EASTON, Md. — Why would Chris Moore, producer of hit films like Good Will Hunting and American Pie, make a documentary inspired by a history textbook?
“My mom says I make too many R-rated movies,” Moore, an Easton native, said during a presentation of The People Speak at the Chesapeake Film Festival.
About a year ago, “I had just made this horror movie, I was getting tired of killing teenagers and I thought I needed to do something that feels a little better,” he said.
The seed for The People Speak was planted more than a decade ago in Good Will Hunting. In one scene, Will (Matt Damon) advises his therapist, Sean (Robin Williams), that he should read Howard Zinn’s A People's History of the United States if he wants to read a real history book.
“We actually didn’t think that scene was going to survive in the movie because it was just two guys talking about a history textbook,” Moore said.
The book, originally published in 1980, has sold more than a million copies.
“It was sort of groundbreaking because it told American history from the point of view of everyday people and people who weren’t in power and people who were alive at these great moments in history,” Moore said. “It sort of made you think, what is everyday people’s role in history?”
Moore brought with him to the festival two excerpts from the film, running about 30 minutes. The pieces feature actors, including Viggo Mortensen, David Strathairn, Kerry Washington, Marisa Tomei and Josh Brolin, and musicians such as John Legend performing dramatic readings of letters, testimony and historical documents.
“The actors did such an unbelievable job,” Moore said. “You can’t help but feel for John Brown, who’s got nine kids and just believes slavery’s wrong and he’s getting killed, and literally three years later, there’s the Civil War and Abraham Lincoln’s considered one of our greatest presidents for doing the exact same thing that he did.”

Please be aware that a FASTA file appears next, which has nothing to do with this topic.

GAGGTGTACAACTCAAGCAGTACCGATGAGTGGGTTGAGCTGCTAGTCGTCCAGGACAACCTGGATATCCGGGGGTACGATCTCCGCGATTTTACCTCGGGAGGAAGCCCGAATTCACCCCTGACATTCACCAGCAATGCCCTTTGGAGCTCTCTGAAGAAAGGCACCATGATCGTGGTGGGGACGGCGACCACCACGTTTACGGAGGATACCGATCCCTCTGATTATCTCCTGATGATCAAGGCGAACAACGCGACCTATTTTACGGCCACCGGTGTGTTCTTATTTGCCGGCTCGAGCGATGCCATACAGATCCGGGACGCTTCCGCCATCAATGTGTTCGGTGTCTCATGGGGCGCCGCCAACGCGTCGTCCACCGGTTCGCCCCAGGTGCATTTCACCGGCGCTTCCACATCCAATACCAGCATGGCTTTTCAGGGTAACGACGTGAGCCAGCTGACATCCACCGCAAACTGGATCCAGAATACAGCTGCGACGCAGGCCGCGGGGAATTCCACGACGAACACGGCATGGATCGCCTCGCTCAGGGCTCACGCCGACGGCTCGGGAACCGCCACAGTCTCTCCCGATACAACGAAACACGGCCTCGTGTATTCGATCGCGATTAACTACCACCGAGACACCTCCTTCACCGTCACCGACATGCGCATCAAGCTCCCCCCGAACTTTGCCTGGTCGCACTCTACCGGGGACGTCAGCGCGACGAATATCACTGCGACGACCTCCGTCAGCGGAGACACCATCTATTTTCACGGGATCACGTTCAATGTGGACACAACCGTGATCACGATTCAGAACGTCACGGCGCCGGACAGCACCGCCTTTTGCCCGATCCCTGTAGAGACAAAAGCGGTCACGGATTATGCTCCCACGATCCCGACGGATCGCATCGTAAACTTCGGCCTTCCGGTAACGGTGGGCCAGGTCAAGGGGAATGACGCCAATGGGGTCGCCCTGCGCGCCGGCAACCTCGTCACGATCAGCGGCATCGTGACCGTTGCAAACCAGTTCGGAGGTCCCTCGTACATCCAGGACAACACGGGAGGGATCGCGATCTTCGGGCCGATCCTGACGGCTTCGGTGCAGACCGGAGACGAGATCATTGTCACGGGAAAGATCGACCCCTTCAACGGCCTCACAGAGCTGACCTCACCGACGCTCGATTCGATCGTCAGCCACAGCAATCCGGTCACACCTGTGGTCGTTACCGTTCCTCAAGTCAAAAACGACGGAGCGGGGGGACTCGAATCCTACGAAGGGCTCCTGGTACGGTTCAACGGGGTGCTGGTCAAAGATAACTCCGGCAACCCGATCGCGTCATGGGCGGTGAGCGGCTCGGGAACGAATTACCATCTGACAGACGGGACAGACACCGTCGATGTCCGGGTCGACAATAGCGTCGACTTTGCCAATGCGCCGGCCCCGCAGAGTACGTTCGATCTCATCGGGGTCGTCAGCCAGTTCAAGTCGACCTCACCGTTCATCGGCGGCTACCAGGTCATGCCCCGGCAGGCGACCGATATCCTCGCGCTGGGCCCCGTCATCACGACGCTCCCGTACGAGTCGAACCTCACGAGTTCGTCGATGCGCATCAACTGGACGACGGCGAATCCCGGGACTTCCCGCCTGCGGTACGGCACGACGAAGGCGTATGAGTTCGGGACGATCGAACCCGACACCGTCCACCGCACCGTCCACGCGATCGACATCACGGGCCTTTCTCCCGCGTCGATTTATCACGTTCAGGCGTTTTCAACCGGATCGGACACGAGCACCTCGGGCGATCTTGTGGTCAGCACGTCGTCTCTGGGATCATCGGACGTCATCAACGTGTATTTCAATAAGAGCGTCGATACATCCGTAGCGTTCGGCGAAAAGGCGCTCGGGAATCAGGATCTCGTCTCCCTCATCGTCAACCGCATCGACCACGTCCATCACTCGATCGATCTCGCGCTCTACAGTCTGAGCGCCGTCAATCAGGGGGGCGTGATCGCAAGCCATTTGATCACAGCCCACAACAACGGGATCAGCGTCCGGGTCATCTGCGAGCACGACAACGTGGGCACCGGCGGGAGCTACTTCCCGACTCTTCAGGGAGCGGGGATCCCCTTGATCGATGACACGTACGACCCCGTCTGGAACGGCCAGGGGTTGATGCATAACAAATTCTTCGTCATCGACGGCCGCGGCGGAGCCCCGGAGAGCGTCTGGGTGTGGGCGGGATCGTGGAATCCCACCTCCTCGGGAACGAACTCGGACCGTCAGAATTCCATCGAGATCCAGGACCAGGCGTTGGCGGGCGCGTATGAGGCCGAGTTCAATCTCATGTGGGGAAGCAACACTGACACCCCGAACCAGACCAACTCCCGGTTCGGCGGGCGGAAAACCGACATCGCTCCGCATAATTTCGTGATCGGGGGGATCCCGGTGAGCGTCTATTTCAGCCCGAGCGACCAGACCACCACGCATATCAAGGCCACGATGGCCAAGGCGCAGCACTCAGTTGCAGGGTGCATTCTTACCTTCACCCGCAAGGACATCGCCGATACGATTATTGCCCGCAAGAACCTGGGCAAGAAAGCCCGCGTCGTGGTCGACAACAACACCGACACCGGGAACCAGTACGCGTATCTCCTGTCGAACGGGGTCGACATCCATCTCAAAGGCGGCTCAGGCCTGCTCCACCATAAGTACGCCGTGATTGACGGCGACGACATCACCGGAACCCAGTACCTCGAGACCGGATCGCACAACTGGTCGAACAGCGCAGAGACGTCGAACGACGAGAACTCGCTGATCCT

The goal, Moore said, is to encourage people to think for themselves and stand up for what they think is right.
“Our idea is to just remind people that thinking for yourself and deciding that something is wrong and it needs to be fixed is as American as anything else,” he said.
The other goal is not to make the finished piece overtly political and instead focus on history.
Moore said there will be a 90-minute film to take to film festivals, colleges and possibly theaters. The People Speak likely will air on TV next year as a miniseries, though the details are still being negotiated.
“We don’t want it to come out until after the election because it’s not really about voting,” Moore said. “It’s about sort of keeping the leaders honest and no matter who’s president, that's going to be an important role for the people.”
Making The People Speak has been a 10-year process. So why is now the time to finally see it through?
“Part of it was where I was in my head,” Moore said. “I had been doing these movies for money and I particularly made couple horror movies, and I was just sick of it.”
“I just said, ‘You know what? It’s time to do this. Let's go out and just start shooting it.’ And we did,” he said. “And now I have to go find a job for money again.”
That’s what Moore enjoys about being an independent producer.
“I find projects, I fall in love with them and I do the best I can to get them made.”
He has done exactly that with The People Speak and his passion for the project is obvious when he speaks about it.
“I was just at a place in my life where it was time to do this project.”